A number of examples around the world showcase China’s willingness to use economic tools to pressure other countries to act (more) in line with its own positions and expectations. In 2010, when Norway awarded the Nobel Peace Prize to Liu Xiaobo, China introduced strict controls on every shipment of Norwegian salmon, leading to a serious drop in the import quantity. As Sweden awarded a human rights prize to Gui Minhai, a Chinese jailed publisher and dissident in 2019, China introduced a ban on the export of graphite to Sweden, creating serious problems for battery producers. After H&M stated that it will no longer use Xinjiang cotton in its products, it was wiped off the Chinese retail websites and ’spontaneously’” boycotted by Chinese consumers. In 2020, as Australia labeled Huawei a security concern and called for an independent investigation into the origin of the COVID-19 pandemic, China banned the imports of Australian coal. The list of such cases goes on to include Japan, the Philippines, South Korea, Mongolia, Taiwan and closest to the Western Balkans – Lithuania, after the country allowed the opening of what was called “Taiwan,” instead of “Taipei,” Representative Office.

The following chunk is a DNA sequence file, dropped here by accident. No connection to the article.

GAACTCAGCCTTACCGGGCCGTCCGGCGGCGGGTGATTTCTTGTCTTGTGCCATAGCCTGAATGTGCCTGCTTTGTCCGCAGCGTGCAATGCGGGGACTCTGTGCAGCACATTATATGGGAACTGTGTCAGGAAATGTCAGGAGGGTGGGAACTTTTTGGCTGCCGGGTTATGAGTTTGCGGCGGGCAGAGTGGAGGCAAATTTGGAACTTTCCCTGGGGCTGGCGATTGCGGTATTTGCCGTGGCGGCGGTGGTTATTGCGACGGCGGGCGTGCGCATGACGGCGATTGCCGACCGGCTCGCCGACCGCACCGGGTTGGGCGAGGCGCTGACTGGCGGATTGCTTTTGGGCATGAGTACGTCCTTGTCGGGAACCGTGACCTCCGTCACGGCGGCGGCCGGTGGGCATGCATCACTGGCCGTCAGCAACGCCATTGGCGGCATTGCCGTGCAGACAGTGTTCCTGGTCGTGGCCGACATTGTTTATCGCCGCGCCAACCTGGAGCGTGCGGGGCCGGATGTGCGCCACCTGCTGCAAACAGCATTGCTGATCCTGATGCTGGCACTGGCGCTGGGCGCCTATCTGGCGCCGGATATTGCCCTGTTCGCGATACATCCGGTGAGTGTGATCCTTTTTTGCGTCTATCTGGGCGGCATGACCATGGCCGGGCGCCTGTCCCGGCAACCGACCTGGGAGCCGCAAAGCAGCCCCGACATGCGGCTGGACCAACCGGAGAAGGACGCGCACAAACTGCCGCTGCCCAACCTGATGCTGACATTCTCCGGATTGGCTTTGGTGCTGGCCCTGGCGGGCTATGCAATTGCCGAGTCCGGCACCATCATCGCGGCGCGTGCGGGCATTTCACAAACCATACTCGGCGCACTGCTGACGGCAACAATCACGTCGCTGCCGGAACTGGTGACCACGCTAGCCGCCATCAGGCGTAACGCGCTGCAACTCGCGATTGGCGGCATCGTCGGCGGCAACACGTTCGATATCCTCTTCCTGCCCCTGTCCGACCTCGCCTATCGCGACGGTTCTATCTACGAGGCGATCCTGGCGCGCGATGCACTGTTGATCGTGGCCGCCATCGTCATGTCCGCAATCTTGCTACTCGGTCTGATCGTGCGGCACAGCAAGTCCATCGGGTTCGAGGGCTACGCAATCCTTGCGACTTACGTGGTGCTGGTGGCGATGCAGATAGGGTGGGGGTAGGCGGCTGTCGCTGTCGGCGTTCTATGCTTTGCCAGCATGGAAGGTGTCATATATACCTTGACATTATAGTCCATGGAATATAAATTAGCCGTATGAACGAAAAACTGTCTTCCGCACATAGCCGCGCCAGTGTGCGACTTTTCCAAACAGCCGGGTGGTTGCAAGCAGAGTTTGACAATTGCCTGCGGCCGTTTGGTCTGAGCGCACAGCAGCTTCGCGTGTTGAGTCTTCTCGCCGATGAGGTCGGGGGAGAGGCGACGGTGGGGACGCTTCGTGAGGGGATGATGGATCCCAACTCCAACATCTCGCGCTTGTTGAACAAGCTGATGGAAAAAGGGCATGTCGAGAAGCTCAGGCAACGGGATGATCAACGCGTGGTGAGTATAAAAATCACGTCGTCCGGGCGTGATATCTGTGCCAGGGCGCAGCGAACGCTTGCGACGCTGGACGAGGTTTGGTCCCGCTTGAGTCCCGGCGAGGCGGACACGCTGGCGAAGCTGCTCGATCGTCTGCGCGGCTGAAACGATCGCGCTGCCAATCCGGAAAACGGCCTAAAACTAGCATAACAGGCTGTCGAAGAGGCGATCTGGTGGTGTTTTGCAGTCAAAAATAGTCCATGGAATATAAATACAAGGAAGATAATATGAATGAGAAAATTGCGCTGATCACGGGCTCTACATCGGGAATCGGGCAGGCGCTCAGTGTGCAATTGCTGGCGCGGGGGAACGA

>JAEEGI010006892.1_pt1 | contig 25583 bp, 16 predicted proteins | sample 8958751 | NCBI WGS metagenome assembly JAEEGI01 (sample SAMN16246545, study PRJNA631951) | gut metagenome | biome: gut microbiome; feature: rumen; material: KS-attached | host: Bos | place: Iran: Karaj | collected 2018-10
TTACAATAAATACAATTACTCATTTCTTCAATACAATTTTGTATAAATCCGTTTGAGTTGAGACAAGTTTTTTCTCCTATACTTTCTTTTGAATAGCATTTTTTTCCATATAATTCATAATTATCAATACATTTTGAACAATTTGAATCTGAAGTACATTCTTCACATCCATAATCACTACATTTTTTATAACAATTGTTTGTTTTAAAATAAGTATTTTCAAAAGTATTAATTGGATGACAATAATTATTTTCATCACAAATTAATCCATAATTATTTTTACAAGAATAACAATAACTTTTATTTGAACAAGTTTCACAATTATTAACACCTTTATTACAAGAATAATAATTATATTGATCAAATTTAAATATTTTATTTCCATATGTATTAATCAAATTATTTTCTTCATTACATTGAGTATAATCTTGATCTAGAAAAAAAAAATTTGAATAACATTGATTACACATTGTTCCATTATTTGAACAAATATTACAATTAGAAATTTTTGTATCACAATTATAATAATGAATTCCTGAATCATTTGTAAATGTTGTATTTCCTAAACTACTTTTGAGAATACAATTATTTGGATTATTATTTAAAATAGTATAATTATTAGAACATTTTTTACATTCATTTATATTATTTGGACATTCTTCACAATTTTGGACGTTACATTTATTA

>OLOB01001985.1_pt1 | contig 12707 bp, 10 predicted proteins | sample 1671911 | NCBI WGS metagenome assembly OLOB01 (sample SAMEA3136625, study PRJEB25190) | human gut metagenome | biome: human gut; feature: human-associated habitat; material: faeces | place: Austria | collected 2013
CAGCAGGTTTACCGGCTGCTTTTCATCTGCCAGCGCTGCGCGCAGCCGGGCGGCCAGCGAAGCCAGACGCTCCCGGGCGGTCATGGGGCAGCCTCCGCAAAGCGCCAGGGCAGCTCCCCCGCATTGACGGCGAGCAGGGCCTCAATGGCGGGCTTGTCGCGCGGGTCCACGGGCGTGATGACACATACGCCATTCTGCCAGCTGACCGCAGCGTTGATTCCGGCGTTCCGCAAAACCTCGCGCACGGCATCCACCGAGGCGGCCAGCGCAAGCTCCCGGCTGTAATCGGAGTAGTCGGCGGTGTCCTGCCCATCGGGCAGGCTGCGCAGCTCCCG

The embargo on Lithuanian goods threatened the entire European single market as China banned the imports of all products containing Lithuanian components, putting at risk for instance the exports of German cars, among other goods. As a response to that incident, as well as the new reality that China is increasingly willing to use its economic clout to push forward its (geo-) political objectives, the EU introduced de-risking as a new concept underpinning its economic relations with China. Those cases should also serve as a learning experience for the Western Balkan countries in their delicate balancing act: how to continue the economic cooperation with China and at the same time align with the positions of the EU (and NATO for some of them).

Economic Benefits Significantly below Expectations – Everywhere but in Serbia